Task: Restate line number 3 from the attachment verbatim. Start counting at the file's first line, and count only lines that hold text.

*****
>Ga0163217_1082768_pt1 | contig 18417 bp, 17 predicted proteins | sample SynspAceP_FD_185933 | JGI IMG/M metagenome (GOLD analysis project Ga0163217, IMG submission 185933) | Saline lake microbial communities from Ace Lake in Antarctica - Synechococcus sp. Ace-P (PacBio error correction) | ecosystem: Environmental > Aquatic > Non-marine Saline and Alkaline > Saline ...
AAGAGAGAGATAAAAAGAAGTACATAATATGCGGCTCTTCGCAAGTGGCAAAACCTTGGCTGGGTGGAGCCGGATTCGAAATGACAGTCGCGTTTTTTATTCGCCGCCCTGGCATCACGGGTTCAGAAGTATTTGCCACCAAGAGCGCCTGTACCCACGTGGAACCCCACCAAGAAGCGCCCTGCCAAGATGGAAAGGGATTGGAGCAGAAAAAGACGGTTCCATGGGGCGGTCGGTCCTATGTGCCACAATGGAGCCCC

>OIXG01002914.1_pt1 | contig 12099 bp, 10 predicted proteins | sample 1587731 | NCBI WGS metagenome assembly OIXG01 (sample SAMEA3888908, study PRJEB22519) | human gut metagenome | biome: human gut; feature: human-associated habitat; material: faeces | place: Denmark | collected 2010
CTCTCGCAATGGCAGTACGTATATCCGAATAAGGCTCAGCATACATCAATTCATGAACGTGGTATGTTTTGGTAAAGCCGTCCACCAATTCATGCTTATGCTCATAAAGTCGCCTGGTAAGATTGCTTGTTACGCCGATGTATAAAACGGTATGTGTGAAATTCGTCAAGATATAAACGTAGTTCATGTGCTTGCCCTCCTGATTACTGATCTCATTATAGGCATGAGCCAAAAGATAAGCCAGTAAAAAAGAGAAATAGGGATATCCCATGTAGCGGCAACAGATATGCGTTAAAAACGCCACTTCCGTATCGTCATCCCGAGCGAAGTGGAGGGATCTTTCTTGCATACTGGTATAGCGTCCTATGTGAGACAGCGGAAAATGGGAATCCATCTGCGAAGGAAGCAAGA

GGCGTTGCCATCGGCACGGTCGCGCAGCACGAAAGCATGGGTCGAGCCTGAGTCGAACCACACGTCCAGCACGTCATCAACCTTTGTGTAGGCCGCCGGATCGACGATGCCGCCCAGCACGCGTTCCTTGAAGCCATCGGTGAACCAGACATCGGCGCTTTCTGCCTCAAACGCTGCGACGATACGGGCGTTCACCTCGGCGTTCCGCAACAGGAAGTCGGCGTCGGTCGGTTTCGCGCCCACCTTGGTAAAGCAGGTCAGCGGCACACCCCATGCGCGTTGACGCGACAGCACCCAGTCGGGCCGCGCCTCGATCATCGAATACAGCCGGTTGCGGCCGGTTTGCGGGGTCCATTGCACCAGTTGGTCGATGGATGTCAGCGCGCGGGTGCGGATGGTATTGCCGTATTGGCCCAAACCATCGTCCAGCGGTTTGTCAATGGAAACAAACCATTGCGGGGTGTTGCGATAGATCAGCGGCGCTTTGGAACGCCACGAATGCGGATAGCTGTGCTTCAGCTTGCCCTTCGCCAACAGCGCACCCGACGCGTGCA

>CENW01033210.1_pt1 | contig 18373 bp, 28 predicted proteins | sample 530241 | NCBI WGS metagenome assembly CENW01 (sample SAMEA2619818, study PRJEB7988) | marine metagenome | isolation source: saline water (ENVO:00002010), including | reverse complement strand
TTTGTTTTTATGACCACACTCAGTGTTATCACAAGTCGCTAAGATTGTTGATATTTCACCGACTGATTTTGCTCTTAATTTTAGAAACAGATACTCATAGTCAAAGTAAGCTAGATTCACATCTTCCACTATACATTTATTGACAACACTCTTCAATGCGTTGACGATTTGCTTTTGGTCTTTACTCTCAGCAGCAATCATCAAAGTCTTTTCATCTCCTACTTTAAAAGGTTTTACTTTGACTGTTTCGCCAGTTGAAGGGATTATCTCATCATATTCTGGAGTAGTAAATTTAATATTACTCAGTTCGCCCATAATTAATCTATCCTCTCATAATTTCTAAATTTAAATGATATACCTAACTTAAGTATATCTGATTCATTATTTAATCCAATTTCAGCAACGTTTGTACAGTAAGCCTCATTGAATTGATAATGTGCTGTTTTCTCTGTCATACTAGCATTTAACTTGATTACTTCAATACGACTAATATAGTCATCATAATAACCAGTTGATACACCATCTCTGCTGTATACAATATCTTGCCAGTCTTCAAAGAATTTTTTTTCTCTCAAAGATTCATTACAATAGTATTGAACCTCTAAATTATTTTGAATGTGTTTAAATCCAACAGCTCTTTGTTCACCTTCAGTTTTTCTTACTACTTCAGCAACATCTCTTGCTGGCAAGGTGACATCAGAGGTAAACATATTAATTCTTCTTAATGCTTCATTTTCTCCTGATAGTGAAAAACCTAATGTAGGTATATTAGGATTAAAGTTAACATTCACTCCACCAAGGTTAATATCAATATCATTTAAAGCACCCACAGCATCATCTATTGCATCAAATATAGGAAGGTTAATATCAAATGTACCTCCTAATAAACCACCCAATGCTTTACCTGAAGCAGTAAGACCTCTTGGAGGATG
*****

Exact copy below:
>OIXG01002914.1_pt1 | contig 12099 bp, 10 predicted proteins | sample 1587731 | NCBI WGS metagenome assembly OIXG01 (sample SAMEA3888908, study PRJEB22519) | human gut metagenome | biome: human gut; feature: human-associated habitat; material: faeces | place: Denmark | collected 2010